Will the PvdA make it to the next elections?

Left-wing parties have been in the dark for the past decades, and that is especially true for social democratic parties.

PvdA poster from 1948

In September, the PvdA members can choose a new party chairman. No fewer than five candidates have applied for this position so far. It may come as some surprise that so many candidates still want to try to keep the sinking ship afloat. Few people will doubt that the PvdA is a sinking ship. In the last parliamentary elections, the Social Democrats won just as many, or rather as few seats as the previous time, namely 9. For a party that really had 38 parliamentary seats not so long ago, that is a very small number. Especially when you consider that 38 is considerably less than the more than 50 seats that the PvdA has ever held.

The party celebrated its 75th anniversary this year, a period in which it served in governments thirteen (if you include the Schermerhorn cabinet, fourteen) times and in which it provided three prime ministers. But it is highly questionable whether another 75 years will be added. It is even questionable whether the PvdA in its current form will still make it to the next elections. Because how on earth could she reverse the downward trend?

Remaining in the opposition benches will probably yield little, as recent experience shows. But co-governing is by no means a guarantee of success. This became apparent during the reign of Rutte II, which was crowned by the PvdA with the largest election defeat ever. Perhaps the party’s decline started at that time and the Social Democrats should never have ruled with the VVD, certainly not without a third partner. But it is also possible that the first signs of deterioration became visible at a much earlier stage.

In the early 1990s, the party already dipped in the polls. Due to the successful performance of Wim Kok, and after him of Wouter Bos, the damage was limited for a while. And in 2012 she probably benefited from the fact that the VVD, together with the CDA, had formed a tolerance coalition with the PVV during the previous cabinet term. Former party leader Diederik Samsom was therefore able to give the impression that there was also an ‘honest story’ to tell.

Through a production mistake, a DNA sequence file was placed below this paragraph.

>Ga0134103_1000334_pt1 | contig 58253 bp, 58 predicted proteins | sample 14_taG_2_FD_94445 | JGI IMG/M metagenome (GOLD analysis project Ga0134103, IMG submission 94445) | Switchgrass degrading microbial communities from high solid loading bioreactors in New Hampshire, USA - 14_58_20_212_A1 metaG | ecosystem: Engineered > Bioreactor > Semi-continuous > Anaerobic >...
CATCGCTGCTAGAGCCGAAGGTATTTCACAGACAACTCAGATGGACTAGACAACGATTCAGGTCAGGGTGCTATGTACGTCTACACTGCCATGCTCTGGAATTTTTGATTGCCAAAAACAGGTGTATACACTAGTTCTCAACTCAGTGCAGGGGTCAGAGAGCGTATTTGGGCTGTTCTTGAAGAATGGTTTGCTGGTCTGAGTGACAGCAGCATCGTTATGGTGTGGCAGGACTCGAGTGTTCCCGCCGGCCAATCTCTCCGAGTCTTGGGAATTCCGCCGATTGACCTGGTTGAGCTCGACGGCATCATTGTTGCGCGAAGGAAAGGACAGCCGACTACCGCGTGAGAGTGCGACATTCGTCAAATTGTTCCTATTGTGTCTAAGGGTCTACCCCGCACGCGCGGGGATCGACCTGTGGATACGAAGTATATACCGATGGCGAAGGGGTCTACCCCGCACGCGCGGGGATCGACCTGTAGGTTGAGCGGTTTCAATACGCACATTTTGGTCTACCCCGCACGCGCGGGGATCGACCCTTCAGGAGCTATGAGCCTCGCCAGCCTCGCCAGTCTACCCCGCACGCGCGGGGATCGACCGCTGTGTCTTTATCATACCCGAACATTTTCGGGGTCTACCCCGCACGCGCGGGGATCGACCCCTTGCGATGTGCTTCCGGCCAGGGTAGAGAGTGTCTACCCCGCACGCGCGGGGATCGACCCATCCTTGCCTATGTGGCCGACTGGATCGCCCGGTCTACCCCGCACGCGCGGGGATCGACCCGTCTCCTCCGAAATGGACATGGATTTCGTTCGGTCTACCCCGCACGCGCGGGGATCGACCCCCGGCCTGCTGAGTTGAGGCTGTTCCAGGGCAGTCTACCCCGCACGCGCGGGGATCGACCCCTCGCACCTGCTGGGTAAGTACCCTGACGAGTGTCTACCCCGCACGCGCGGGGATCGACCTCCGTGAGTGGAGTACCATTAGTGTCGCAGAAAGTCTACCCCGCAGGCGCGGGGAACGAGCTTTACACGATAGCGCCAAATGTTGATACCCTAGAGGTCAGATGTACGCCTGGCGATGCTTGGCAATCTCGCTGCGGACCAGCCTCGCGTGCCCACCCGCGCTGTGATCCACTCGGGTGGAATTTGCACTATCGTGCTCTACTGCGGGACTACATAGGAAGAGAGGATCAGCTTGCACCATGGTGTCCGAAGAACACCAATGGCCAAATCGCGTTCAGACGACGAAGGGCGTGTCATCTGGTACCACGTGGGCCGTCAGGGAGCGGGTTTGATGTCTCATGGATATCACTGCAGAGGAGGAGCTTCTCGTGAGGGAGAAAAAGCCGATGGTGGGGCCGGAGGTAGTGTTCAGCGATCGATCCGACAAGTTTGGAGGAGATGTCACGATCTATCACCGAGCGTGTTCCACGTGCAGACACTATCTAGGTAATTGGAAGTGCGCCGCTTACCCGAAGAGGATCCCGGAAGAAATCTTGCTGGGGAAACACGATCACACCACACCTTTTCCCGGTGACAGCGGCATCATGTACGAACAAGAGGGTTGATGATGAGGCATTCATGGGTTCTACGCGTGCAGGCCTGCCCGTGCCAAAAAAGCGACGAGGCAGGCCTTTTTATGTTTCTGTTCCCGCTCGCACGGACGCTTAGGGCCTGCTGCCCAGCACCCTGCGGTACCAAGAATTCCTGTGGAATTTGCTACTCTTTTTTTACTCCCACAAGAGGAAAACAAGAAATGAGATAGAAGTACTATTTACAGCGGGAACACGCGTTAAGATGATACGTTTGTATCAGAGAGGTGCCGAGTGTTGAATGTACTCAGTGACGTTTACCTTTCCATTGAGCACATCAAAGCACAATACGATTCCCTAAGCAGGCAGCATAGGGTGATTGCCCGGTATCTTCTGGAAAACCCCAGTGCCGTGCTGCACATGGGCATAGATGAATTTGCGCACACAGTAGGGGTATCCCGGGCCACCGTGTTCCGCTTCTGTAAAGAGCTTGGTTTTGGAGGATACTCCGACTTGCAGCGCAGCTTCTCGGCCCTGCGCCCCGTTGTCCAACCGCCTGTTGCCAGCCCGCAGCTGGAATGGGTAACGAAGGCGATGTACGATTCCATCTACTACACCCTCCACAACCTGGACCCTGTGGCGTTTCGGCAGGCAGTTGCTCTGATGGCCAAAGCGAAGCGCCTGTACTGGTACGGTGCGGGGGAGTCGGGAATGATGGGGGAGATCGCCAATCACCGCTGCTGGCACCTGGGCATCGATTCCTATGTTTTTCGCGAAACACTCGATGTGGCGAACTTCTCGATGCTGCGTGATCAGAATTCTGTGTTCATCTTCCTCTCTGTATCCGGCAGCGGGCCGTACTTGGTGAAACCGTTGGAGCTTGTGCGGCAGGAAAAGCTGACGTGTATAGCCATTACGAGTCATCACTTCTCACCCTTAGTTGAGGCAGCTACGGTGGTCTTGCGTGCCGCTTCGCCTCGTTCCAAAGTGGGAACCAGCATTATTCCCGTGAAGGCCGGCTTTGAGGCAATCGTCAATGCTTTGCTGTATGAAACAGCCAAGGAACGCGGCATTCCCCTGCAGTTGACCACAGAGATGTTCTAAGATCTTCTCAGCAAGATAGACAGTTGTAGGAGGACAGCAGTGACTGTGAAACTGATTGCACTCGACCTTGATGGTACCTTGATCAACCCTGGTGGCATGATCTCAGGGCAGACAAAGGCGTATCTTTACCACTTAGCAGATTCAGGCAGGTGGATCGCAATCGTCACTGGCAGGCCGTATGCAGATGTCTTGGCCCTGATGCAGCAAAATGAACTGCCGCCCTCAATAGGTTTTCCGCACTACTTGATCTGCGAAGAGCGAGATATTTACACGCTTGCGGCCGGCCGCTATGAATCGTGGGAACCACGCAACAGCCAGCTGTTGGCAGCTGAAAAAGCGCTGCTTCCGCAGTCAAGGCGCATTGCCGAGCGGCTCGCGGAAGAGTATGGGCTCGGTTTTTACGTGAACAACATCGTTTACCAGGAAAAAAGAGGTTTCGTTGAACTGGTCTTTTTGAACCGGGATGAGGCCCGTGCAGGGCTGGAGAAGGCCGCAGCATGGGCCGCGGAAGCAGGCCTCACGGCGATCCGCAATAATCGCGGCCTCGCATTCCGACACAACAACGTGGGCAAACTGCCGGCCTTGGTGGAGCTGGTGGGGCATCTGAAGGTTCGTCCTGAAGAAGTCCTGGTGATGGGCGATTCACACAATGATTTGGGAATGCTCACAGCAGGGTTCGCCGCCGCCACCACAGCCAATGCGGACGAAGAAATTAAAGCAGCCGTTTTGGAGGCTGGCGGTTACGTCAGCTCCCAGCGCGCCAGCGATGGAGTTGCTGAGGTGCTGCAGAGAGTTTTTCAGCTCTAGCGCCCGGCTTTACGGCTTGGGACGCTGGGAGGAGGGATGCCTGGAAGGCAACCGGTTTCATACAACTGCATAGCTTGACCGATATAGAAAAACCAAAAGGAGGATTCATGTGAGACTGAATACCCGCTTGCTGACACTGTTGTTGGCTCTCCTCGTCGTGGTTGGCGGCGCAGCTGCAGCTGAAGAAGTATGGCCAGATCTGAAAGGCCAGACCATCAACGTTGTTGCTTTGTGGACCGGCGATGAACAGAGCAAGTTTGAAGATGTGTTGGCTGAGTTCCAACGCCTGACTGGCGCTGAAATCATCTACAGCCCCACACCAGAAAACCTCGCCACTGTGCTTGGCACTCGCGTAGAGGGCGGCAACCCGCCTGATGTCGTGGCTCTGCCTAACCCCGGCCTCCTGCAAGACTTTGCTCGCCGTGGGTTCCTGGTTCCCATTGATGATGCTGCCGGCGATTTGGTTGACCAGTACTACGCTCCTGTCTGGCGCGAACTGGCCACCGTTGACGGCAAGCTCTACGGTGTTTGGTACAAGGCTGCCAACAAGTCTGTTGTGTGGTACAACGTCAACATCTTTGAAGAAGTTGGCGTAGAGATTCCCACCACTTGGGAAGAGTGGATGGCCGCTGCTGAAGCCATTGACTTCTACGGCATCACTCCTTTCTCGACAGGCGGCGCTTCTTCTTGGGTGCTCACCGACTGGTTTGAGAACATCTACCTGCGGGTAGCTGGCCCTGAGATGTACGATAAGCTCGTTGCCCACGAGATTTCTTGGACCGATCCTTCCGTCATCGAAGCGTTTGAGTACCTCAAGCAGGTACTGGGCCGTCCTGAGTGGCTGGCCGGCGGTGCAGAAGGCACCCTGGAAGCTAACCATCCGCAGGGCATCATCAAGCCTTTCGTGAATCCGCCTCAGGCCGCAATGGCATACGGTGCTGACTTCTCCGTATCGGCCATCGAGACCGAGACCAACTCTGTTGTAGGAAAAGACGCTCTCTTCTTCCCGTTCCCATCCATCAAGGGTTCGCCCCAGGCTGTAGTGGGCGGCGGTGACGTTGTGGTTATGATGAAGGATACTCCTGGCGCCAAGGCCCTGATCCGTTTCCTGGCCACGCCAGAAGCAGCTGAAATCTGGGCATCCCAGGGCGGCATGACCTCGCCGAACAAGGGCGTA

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Meanwhile, the PvdA has been minimized. She shares that sad fate with numerous sister parties in neighboring countries such as Germany, Belgium and France. Left-wing parties have been in the dark for the past decades, and that is especially true for social democratic parties. This may be because many of the ideals they set themselves in the past have been achieved, although there are still some things to be desired.

But whatever the cause, things are going badly for the PvdA. Is there really a way out? You can, of course, hope for a miraculous resurrection. That happens every now and then in politics. D66, to cite an example of a more or less kindred spirit, scored zero seats in some polls in 2006. There were serious voices to disband the party. But thanks to charismatic leaders such as Alexander Pechtold and Sigrid Kaag, she now has 24 MPs and is the number two in the country.

In other words, miraculous rescues are not out of the question, certainly not in theory. But if there are no signs in the short term that such a revival is imminent, then there will be little choice but to merge with GroenLinks. Even that may not offer solace in the long run. Because with GroenLinks things are even worse than with the PvdA. Together, based on the latest election results, these two parties would not win more than 17 seats. That is less than half the number that the PvdA still had on its own at the beginning of 2017.

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